Having said that, MP has its faults. Being a Fanny-fan (ha), I really dislike that Edmund is attracted to Mary Crawford for a large portion of the novel, especially since Mary has the exasperating habit of saying imprudent or downright cruel things (she disparages Edmund’s chosen profession even after she knows what it is, she hints that it would be advantageous for Edmund if his older brother dies, and she tends to support Henry at all costs, even in the face of reason). Of course, this is not a fault, just something that I find annoying. Otherwise, the characters can be somewhat one-sided, or have a trait take over their part (Mrs. Norris’s absurdity, Fanny’s constancy, Maria’s lack thereof, Edmund’s sobriety, Henry’s frivolity, Lady Bertram’s blandness, and so on). Or, if a character does display some variance, it does not make much sense, such as Henry’s sudden and genuine caring for Fanny, or Sir Thomas’ capricious fondness of his niece (he ignores her before his trip, makes a pet out of her after it, and then is gruff with her when they have a difference of opinion. Which, by the way, shows that Fanny does have something akin to a backbone).
Nevertheless, MP’s strengths outweigh its weaknesses. As I said before, a common criticism of Fanny is that she is dull and a softy. I admit that, even more so than Anne Eliot in Persuasion, Fanny is at best a pawn and at worst an irritation to her relatives; and their perpetual mistreatment of Fanny, and her patiently taking it, can get frustrating. However, considering her position in the household, as a lowly dependent cousin who is treated accordingly, it is little wonder that Fanny grows up the way that she does. What Austen was trying to show was, firstly, how people bestow questionable favors, and them congratulate themselves on their kindness while treating the recipient of the favor as beneath them. Secondly, how much lack of wealth can affect an individual – after all, it places the Price family in a completely different circle from that of the Bertram’s and the Norris’s, even though Mrs. Price, Lady Bertram, and Mrs. Norris are sisters; and even as a long-term member of the Mansfield household, Fanny is passed over in favor of her cousins. In delineating all of this, Austen criticizes society both for its false benevolence and its placing such importance on rank and riches. While conveying all of this, Fanny’s timidity also inspires sympathy and liking for her as a character, and provides insight that remains relevant today.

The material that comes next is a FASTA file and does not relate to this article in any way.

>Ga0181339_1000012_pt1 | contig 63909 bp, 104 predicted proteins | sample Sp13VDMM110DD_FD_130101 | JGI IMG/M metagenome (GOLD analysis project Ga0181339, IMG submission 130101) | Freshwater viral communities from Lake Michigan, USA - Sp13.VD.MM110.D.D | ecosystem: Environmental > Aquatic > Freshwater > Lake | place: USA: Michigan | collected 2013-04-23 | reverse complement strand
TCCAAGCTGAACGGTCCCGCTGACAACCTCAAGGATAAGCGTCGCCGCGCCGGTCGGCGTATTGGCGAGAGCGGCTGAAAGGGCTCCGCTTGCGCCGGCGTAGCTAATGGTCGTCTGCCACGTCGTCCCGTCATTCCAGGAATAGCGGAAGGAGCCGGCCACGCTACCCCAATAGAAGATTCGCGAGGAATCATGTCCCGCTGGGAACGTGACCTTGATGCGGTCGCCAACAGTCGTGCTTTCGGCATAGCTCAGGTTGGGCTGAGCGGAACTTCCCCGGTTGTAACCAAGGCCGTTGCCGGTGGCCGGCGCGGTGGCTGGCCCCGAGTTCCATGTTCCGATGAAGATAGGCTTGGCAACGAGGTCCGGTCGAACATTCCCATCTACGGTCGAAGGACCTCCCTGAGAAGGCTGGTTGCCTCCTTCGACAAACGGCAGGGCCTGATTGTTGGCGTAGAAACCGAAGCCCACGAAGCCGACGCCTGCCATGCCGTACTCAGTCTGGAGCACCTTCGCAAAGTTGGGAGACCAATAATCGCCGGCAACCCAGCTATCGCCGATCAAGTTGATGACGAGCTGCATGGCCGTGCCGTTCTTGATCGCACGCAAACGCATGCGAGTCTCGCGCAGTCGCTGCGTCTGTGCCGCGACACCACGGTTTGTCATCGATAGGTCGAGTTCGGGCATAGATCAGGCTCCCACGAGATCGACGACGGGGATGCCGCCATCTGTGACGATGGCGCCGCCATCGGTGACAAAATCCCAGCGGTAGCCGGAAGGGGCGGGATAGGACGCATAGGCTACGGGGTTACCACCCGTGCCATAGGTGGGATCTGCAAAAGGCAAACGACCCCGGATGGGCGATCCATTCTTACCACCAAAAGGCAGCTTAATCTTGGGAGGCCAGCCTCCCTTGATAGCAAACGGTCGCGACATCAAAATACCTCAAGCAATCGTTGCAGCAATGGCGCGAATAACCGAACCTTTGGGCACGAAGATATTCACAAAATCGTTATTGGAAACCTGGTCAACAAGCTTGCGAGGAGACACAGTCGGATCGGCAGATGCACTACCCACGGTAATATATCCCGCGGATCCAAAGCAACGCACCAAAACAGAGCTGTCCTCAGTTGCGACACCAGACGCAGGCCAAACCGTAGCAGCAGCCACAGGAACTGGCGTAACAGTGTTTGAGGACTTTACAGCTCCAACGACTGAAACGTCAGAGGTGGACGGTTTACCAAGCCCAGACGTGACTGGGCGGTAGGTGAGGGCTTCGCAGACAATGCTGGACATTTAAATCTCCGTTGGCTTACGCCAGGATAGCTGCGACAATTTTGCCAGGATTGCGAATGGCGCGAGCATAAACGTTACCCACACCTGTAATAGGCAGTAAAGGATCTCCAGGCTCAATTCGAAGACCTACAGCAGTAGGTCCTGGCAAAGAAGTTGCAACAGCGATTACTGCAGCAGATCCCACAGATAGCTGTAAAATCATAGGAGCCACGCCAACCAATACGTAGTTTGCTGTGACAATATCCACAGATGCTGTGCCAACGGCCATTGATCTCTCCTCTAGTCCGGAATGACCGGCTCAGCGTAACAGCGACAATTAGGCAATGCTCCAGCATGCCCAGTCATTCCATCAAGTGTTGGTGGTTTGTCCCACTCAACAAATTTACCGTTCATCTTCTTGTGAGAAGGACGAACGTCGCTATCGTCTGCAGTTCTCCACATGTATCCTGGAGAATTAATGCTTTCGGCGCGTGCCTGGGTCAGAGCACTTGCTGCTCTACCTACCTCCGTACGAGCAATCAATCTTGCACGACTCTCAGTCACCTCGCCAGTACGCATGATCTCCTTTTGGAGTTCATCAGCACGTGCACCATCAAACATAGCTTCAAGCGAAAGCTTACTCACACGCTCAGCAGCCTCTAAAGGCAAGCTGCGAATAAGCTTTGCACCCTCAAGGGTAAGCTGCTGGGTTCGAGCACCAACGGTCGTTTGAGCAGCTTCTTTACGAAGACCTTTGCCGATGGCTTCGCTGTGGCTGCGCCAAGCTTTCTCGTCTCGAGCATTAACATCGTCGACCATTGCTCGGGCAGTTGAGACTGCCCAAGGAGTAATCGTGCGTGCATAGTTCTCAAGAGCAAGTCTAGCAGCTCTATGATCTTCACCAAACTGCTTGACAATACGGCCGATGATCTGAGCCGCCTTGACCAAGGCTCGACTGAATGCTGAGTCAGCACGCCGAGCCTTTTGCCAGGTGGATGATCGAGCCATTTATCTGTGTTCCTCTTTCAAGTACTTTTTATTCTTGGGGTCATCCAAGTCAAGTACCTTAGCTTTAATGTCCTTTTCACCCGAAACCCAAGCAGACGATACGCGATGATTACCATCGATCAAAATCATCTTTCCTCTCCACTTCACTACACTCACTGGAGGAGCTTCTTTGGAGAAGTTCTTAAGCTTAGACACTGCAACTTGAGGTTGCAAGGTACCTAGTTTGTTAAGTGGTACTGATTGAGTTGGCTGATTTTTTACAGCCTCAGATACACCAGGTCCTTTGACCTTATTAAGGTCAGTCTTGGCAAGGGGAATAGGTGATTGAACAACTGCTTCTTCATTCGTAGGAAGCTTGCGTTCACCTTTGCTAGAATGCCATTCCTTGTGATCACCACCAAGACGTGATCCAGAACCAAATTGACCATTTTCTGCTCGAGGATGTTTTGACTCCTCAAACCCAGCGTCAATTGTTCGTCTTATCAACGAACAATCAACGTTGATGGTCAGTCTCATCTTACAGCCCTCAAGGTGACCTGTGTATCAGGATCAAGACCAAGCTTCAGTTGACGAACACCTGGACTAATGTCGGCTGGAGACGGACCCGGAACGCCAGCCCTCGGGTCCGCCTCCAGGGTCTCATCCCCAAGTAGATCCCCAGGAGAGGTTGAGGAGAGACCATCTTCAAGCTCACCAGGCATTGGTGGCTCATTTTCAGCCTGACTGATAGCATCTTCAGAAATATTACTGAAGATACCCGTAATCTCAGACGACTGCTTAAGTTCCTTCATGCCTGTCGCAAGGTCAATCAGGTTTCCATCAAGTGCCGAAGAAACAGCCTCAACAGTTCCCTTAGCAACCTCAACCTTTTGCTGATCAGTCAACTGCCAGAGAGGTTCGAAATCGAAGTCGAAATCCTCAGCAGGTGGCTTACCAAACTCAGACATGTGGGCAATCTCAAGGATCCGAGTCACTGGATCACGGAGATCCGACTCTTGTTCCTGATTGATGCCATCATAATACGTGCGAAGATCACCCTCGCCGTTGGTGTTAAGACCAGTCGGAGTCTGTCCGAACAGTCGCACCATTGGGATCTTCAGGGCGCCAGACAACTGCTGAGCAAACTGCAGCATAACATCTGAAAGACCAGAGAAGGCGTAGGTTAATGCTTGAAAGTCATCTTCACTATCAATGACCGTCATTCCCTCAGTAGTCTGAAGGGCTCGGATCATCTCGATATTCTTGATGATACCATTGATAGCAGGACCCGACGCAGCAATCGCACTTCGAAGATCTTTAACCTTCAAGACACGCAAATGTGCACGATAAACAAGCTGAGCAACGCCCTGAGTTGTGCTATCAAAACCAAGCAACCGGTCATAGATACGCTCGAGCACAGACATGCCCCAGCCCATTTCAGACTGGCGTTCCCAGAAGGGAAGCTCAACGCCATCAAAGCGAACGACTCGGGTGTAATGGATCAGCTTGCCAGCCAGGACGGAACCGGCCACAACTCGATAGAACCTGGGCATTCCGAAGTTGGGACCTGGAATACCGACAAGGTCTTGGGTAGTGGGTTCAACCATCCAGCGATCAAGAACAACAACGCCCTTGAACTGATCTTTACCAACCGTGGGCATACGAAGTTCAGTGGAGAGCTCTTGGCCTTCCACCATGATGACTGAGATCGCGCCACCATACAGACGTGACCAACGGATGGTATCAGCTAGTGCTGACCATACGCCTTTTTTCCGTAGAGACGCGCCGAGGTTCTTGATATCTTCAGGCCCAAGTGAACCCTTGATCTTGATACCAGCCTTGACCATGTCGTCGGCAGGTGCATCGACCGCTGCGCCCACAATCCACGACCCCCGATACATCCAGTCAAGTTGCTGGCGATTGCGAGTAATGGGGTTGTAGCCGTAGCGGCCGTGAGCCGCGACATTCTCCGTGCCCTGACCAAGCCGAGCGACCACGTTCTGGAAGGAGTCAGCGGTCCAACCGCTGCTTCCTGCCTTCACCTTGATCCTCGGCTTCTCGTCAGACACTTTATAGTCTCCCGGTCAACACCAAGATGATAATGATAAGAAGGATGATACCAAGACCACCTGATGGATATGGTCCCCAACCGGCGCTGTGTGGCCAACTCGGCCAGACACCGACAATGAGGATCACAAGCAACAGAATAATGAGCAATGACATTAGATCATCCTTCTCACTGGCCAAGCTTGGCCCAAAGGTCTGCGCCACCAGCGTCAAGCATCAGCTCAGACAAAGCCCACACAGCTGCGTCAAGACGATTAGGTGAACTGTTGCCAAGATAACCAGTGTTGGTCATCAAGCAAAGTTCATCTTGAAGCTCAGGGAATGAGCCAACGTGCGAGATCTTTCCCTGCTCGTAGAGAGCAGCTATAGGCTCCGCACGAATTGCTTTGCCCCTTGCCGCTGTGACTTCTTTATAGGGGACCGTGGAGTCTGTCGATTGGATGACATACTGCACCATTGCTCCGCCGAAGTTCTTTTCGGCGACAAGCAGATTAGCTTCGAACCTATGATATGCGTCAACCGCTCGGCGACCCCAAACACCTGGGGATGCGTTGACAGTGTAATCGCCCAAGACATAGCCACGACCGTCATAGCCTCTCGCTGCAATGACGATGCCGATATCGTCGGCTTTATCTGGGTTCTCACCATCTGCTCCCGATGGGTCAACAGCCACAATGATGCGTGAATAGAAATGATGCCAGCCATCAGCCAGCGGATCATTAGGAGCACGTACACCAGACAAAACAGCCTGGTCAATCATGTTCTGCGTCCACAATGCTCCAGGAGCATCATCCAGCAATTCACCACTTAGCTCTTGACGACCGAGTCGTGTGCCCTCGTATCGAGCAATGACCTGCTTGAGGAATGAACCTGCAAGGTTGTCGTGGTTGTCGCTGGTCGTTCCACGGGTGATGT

Furthermore, the very fact that Edmund is not attracted to Fanny, and that Fanny is pursued by someone infinitely inferior to him, only makes the reader more frantic to find out if she ends up married to him. As always, Austen lays on the irony thick, so that some scenes come out as poignant as well as ironical: Henry’s addressing the bewildered Fanny after toying with her cousins; or the heroine being so happy to visit her parents only to realize that she no longer has a home there; or when Mary enthusiastically talks to Fanny about her liking for Edmund, unintentionally shoving her success into the face of another who admires Edmund. Oh, angst, angst.
This review/essay has dragged on long enough, and I’m sleepy, so I will just sum it up by recommending this book as one of Jane Austen’s more serious, but highly worthwhile, novels, whatever you may have heard.
Post Script - Is it just me, or is this passage from Mansfield subtly suggestive?
"The trees, though not fully clothed, were in that delightful state, when further beauty is known to be at hand, and when, while much is actually given to the sight, more yet remains for the imagination."